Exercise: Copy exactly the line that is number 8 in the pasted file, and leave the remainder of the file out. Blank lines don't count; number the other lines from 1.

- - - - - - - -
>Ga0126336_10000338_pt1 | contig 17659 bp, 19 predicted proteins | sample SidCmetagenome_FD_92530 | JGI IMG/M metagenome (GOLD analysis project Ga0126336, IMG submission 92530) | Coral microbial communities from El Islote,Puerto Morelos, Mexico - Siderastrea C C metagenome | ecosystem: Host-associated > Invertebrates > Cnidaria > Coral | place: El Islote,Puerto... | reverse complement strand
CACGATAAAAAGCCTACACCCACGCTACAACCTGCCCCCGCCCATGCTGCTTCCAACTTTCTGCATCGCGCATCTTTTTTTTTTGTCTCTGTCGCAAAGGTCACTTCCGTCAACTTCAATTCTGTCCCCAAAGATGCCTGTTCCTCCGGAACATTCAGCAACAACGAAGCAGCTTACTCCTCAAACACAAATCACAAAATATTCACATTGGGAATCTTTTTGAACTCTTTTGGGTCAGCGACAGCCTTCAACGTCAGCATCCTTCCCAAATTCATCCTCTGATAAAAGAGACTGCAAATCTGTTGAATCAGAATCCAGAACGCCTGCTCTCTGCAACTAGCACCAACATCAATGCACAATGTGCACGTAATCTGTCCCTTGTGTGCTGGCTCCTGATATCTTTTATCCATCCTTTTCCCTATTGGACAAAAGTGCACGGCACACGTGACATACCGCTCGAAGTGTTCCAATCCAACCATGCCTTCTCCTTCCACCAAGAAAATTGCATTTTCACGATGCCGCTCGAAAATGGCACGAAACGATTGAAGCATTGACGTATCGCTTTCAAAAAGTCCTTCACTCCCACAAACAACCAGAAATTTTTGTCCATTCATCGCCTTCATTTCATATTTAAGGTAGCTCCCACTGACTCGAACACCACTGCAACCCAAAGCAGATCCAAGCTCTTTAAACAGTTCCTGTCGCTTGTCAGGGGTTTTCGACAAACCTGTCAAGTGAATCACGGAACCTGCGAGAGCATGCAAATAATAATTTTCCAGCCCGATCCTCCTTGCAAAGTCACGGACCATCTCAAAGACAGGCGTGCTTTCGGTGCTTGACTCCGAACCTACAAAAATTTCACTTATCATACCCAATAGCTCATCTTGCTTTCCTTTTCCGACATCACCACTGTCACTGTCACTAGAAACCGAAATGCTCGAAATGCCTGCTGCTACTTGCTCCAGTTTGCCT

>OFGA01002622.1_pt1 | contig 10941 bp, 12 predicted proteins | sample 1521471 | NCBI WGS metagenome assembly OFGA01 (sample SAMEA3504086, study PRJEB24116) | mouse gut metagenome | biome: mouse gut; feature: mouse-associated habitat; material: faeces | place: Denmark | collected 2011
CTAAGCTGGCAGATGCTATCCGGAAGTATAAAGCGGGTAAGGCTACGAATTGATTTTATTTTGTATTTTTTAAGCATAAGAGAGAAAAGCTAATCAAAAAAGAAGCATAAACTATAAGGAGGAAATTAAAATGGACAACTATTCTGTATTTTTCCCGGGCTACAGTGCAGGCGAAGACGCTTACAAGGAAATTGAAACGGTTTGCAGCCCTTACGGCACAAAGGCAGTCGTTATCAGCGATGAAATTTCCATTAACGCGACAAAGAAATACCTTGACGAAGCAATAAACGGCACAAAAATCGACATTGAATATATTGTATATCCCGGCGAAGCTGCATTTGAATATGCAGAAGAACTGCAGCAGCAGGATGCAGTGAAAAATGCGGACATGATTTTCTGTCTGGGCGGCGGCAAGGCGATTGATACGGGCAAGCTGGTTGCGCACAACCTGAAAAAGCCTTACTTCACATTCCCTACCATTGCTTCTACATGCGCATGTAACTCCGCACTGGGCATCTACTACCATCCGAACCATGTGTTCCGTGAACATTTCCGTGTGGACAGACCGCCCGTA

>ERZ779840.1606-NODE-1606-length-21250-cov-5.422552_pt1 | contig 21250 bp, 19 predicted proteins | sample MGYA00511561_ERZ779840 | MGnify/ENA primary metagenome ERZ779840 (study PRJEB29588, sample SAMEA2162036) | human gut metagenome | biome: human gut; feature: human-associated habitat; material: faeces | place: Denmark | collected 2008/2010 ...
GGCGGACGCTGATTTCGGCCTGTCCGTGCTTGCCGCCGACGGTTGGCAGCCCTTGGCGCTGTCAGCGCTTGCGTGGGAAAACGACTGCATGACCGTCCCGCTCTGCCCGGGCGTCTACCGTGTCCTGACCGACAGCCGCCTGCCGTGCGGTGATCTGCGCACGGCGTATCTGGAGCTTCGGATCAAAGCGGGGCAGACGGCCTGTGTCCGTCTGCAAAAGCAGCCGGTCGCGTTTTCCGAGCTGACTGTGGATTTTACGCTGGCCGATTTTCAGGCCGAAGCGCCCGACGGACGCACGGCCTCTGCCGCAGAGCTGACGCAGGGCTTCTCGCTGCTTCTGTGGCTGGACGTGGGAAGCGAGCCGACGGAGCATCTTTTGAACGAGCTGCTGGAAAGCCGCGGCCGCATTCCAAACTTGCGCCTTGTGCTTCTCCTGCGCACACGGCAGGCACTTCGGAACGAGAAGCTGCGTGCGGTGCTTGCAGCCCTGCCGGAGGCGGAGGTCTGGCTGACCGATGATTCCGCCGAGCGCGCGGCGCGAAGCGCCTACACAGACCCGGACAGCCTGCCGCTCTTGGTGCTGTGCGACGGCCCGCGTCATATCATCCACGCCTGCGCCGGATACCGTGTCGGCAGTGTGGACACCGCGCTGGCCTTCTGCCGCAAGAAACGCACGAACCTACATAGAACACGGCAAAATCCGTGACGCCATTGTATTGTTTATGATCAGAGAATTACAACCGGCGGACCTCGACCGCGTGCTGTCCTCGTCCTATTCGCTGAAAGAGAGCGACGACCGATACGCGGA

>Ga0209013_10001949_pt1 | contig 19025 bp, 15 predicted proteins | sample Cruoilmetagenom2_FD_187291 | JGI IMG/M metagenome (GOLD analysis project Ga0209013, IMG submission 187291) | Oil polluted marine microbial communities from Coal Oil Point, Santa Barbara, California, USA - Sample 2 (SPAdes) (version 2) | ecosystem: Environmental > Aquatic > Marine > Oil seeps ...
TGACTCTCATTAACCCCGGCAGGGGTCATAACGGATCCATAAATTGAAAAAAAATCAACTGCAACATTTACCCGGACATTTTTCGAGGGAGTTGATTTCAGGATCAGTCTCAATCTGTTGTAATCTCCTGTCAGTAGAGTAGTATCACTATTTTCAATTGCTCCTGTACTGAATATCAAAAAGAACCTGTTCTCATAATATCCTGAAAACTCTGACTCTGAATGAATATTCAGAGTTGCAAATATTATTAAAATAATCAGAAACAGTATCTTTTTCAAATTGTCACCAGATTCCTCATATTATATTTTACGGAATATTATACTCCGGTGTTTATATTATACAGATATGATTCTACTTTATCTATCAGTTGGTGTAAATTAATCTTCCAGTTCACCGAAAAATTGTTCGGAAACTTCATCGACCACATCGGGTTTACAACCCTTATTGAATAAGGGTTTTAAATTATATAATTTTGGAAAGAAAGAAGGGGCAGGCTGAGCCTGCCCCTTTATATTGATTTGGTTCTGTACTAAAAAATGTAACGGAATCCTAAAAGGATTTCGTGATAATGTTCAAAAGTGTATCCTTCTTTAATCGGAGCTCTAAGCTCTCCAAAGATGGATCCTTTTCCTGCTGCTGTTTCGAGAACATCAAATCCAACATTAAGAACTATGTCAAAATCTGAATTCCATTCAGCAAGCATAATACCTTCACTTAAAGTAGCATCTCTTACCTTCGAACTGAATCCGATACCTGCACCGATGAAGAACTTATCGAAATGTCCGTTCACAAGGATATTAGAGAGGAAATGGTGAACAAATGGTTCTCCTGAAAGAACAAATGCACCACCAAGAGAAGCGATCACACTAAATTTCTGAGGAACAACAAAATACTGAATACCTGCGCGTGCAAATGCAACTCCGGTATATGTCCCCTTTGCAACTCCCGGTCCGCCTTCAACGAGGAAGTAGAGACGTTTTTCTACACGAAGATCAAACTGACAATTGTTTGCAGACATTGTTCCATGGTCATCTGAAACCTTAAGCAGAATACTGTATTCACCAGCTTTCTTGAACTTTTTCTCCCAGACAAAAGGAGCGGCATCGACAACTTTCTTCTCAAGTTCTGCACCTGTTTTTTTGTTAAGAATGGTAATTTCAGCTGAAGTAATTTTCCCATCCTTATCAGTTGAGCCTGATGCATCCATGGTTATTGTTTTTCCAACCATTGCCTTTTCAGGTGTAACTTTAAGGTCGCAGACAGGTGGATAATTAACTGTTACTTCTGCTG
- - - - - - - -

TGACTCTCATTAACCCCGGCAGGGGTCATAACGGATCCATAAATTGAAAAAAAATCAACTGCAACATTTACCCGGACATTTTTCGAGGGAGTTGATTTCAGGATCAGTCTCAATCTGTTGTAATCTCCTGTCAGTAGAGTAGTATCACTATTTTCAATTGCTCCTGTACTGAATATCAAAAAGAACCTGTTCTCATAATATCCTGAAAACTCTGACTCTGAATGAATATTCAGAGTTGCAAATATTATTAAAATAATCAGAAACAGTATCTTTTTCAAATTGTCACCAGATTCCTCATATTATATTTTACGGAATATTATACTCCGGTGTTTATATTATACAGATATGATTCTACTTTATCTATCAGTTGGTGTAAATTAATCTTCCAGTTCACCGAAAAATTGTTCGGAAACTTCATCGACCACATCGGGTTTACAACCCTTATTGAATAAGGGTTTTAAATTATATAATTTTGGAAAGAAAGAAGGGGCAGGCTGAGCCTGCCCCTTTATATTGATTTGGTTCTGTACTAAAAAATGTAACGGAATCCTAAAAGGATTTCGTGATAATGTTCAAAAGTGTATCCTTCTTTAATCGGAGCTCTAAGCTCTCCAAAGATGGATCCTTTTCCTGCTGCTGTTTCGAGAACATCAAATCCAACATTAAGAACTATGTCAAAATCTGAATTCCATTCAGCAAGCATAATACCTTCACTTAAAGTAGCATCTCTTACCTTCGAACTGAATCCGATACCTGCACCGATGAAGAACTTATCGAAATGTCCGTTCACAAGGATATTAGAGAGGAAATGGTGAACAAATGGTTCTCCTGAAAGAACAAATGCACCACCAAGAGAAGCGATCACACTAAATTTCTGAGGAACAACAAAATACTGAATACCTGCGCGTGCAAATGCAACTCCGGTATATGTCCCCTTTGCAACTCCCGGTCCGCCTTCAACGAGGAAGTAGAGACGTTTTTCTACACGAAGATCAAACTGACAATTGTTTGCAGACATTGTTCCATGGTCATCTGAAACCTTAAGCAGAATACTGTATTCACCAGCTTTCTTGAACTTTTTCTCCCAGACAAAAGGAGCGGCATCGACAACTTTCTTCTCAAGTTCTGCACCTGTTTTTTTGTTAAGAATGGTAATTTCAGCTGAAGTAATTTTCCCATCCTTATCAGTTGAGCCTGATGCATCCATGGTTATTGTTTTTCCAACCATTGCCTTTTCAGGTGTAACTTTAAGGTCGCAGACAGGTGGATAATTAACTGTTACTTCTGCTG